The point-of-care tests may still have a role to play if pharmacists work in conjunction with doctors and nurse practitioners, she said.
If a doctor examines a patient and believes they have strep throat, for example, they can send the patient to the pharmacy with an antibiotic prescription contingent on the result of the point-of-care test. If it’s positive, the patient can start antibiotics right away, instead of waiting for the results of a traditional « throat culture test, » which is sent to a lab and takes a couple of days.
It’s too early to tell whether doctors and nurse practitioners will use that option, Zwicker said, since the strep throat « season » has just begun.
Pharmacists do ‘thorough assessment,’ association says
When asked to respond to the concerns expressed by the Nova Scotia College of Pharmacists, the Neighbourhood Pharmacy Association said it agreed « that an assessment of symptoms by a healthcare provider is required prior to determining the appropriateness of the point of care testing » and that pharmacists have « the training and the expertise » required.
« Pharmacists are healthcare providers and we do perform a thorough assessment of the patient before determining whether to perform the test, » said Sandra Hanna, a practising Toronto-area pharmacist and the association’s vice-president of pharmacy affairs, in an email to CBC News.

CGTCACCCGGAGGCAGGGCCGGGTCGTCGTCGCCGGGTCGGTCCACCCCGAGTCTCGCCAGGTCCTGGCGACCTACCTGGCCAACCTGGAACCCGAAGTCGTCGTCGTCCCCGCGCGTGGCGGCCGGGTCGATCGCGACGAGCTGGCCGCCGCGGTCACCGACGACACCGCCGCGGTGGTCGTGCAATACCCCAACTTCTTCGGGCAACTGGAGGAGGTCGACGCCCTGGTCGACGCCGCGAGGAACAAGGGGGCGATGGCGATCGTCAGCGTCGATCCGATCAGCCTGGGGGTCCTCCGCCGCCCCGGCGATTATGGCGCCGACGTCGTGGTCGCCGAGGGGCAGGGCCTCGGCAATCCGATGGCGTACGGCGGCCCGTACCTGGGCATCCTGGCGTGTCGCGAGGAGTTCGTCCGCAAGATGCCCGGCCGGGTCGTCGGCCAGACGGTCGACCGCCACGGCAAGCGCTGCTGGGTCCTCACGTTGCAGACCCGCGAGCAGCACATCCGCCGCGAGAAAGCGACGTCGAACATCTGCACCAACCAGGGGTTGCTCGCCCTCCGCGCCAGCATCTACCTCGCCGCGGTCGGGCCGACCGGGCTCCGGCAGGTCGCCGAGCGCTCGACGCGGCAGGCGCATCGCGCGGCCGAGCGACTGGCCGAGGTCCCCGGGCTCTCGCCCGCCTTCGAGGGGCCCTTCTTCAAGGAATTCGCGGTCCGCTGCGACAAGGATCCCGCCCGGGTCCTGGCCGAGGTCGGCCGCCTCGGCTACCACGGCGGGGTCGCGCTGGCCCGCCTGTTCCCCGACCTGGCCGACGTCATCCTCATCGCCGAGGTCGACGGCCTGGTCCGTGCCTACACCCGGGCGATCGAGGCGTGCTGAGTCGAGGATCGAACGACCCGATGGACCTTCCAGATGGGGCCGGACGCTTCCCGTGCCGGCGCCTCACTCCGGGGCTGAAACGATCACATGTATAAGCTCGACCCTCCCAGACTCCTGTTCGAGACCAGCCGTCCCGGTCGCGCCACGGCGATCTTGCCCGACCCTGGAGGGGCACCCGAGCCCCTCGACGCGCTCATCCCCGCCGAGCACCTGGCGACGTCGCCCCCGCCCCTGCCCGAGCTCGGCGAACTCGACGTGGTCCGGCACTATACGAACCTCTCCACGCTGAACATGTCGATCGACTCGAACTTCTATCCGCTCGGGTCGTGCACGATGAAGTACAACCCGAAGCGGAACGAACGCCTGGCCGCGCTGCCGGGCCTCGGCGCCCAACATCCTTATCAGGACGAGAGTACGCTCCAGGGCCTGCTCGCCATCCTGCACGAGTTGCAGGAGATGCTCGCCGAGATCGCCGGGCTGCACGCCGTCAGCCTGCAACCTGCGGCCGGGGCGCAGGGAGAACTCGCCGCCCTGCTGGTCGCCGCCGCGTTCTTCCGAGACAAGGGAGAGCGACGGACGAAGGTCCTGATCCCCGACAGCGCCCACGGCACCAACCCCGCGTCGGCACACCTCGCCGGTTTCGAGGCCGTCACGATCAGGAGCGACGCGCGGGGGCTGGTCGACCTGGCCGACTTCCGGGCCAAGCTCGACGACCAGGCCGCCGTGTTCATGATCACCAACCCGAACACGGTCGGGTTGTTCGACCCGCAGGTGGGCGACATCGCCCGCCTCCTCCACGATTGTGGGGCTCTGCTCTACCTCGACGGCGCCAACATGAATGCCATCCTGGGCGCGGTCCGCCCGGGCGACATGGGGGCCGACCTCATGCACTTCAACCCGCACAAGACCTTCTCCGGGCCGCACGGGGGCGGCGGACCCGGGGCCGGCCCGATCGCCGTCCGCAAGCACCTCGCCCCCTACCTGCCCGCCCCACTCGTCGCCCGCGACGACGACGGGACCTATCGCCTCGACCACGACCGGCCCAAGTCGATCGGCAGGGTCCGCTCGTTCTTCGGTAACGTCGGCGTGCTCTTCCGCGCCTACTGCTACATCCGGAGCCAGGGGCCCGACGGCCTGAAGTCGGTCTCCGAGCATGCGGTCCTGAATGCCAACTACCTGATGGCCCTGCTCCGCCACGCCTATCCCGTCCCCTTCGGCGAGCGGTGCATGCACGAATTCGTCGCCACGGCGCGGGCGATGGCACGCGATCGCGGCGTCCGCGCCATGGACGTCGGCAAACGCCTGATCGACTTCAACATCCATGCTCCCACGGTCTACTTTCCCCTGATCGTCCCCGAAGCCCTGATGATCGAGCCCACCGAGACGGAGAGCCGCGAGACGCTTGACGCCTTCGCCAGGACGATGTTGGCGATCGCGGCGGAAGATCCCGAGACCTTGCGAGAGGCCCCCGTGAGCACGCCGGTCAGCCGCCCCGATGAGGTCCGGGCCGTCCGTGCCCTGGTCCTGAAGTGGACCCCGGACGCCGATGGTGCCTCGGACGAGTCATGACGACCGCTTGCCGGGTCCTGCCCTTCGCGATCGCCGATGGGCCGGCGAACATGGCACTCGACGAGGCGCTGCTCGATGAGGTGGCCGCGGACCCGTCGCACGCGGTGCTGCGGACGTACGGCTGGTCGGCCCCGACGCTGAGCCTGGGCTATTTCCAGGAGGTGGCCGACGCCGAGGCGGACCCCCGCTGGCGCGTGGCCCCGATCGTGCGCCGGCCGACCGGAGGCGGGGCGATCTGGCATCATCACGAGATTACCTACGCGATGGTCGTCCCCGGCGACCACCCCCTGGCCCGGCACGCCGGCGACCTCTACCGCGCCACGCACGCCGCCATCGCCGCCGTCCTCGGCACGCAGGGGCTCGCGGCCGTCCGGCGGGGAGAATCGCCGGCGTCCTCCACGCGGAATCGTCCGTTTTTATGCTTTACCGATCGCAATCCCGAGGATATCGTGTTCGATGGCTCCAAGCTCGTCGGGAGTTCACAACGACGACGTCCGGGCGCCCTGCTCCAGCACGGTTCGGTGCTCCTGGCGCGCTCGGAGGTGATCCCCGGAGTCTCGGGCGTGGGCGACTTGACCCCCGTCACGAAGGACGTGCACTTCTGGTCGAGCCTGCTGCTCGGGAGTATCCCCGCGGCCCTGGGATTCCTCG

« Like any test there are always certain limitations and pharmacists use their professional judgment when determining whether the test is appropriate for a given patient, » Hanna said.
« In some circumstances pharmacists would refer to a physician, and age is one of the criteria used in considering the appropriate care plan for a patient. »
But Zwicker told CBC News that the « assessment » Nova Scotia pharmacists were asked to use in conjunction with the rapid strep tests was a questionnaire about symptoms. The college concluded that was not an adequate replacement for the examinations conducted in a doctor’s or nurse practitioner’s office, she said.
New guidelines for Alberta pharmacists
In Alberta and British Columbia, the colleges governing pharmacy practice have not issued similar directives to Nova Scotia’s.
However, in an emailed statement to CBC News, Jeff Whissell, deputy registrar of the Alberta College of Pharmacy, said the college had completed new practice standards and guidelines on the use of point-of-care testing in pharmacies to take effect on Jan. 1.
As consumer demand increases, pharmacists need to understand « the limitations » of rapid strep tests, « especially for children, » he said.
« If a rapid strep test or any other point of care test produces a negative result, pharmacists should discuss the sensitivity limitations of the test with their patient, and provide appropriate information for the patient on the need for follow-up, including the possibility of consulting with their physician for further investigation. »